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Black San Francisco leader blasts 'homeless situation'

Homeless, Bakersfield (FILE)
Posted at 10:35 AM, Jul 16, 2022
and last updated 2022-07-16 13:35:25-04

SAN FRANCISCO (AP)  — A prominent San Francisco leader in the African American community is calling for more action to curb violent behavior by homeless people after a beloved nonprofit director was severely beaten by two allegedly homeless men Friday.

James Spingola, director of the Ella Hill Hutch Community Center in the city's historic Black Fillmore neighborhood, was beaten with a wooden plank after he asked two men to move away from the organization's front doorstep, said Rev. Amos Brown, president of the San Francisco NAACP and pastor at Third Baptist Church.

The beating was around 11 a.m., said Officer Kathryn Winters, a spokesperson with the San Francisco Police Department, in an email Friday. She said officers arrived to find one of the suspects detained by Spingola and others. Police are looking for the other suspect.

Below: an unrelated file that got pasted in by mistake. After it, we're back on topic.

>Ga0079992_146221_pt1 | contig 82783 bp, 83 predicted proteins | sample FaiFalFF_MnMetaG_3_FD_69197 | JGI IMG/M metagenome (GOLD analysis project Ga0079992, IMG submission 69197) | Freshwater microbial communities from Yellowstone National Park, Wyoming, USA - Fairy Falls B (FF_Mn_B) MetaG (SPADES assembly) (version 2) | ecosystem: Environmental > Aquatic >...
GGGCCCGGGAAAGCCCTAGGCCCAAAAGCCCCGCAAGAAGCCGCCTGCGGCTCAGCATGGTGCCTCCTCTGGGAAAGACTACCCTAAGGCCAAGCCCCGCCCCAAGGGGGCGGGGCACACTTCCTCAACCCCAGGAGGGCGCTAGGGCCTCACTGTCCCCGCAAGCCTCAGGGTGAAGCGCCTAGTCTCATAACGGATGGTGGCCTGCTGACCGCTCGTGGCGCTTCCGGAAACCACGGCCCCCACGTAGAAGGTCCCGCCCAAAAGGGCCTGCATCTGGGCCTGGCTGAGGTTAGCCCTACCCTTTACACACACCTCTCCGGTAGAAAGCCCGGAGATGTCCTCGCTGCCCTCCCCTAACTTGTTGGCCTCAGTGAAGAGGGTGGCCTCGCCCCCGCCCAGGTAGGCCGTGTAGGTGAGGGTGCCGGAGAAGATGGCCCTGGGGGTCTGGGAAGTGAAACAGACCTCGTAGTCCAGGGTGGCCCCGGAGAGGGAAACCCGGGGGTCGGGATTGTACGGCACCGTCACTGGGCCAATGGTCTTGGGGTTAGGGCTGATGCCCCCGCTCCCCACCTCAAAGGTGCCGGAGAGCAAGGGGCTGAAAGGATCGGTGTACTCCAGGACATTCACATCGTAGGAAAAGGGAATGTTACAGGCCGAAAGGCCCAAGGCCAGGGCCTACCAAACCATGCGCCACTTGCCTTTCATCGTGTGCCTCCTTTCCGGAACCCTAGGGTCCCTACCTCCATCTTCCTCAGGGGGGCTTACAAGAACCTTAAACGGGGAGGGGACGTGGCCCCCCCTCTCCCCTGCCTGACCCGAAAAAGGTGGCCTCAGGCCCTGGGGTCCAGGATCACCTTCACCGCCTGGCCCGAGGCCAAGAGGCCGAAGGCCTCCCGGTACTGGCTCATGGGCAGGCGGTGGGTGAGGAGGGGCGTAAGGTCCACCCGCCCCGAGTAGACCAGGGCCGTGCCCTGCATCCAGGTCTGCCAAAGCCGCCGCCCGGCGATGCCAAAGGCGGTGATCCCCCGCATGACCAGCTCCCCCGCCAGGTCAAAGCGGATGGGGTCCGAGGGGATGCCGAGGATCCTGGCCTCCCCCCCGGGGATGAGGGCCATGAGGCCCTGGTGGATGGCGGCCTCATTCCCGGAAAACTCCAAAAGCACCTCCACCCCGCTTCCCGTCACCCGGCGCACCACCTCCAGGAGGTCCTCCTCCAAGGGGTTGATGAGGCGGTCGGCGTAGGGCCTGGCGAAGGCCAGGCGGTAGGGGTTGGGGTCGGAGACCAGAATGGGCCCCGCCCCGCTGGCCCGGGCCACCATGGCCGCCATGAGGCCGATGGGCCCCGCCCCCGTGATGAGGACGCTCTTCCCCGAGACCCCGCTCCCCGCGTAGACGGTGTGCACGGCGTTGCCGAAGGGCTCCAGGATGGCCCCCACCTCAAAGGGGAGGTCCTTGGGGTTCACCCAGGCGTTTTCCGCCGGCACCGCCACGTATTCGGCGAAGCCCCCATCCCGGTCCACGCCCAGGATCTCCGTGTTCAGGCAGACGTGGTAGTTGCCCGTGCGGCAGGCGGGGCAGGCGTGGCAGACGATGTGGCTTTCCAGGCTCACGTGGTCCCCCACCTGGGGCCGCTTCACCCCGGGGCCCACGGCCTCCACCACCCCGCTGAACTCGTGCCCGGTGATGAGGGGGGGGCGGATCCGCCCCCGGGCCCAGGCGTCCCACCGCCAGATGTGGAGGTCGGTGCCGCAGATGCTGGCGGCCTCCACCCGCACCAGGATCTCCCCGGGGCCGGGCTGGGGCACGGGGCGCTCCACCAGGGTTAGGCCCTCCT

Winters did not have the names or housing status of the suspects.

Spingola is recovering at a hospital. A GoFundMe page shows a photo of Spingola's bruised, purple and puffy face. He was trying to protect children and staff in the building, according to the fundraising post.

“The homeless situation has been out of control for too many years," Brown said in a statement Friday.

He said the Fillmore has “been besieged in recent weeks by crime, theft, drugs, and danger” as homeless people have been driven from nearby neighborhoods, including the Tenderloin, City Hall and downtown.

Mayor London Breed and other officials have made it a priority to stop open air drug dealing and illegal drug use in those neighborhoods. San Francisco has a highly visible homeless population and it has struggled to help unhoused or marginally housed people who have severe psychiatric disorders or drug addictions.

Homeless people smoked drugs on the roof of his church and last week, a catalytic converter was stolen from a church van used by seniors, Brown said.

“Our streets are littered with needles and feces. They smell of urine and degradation. We need to help these people, we need to help our city, and we need to hold homeless people and our leaders accountable,” Brown said.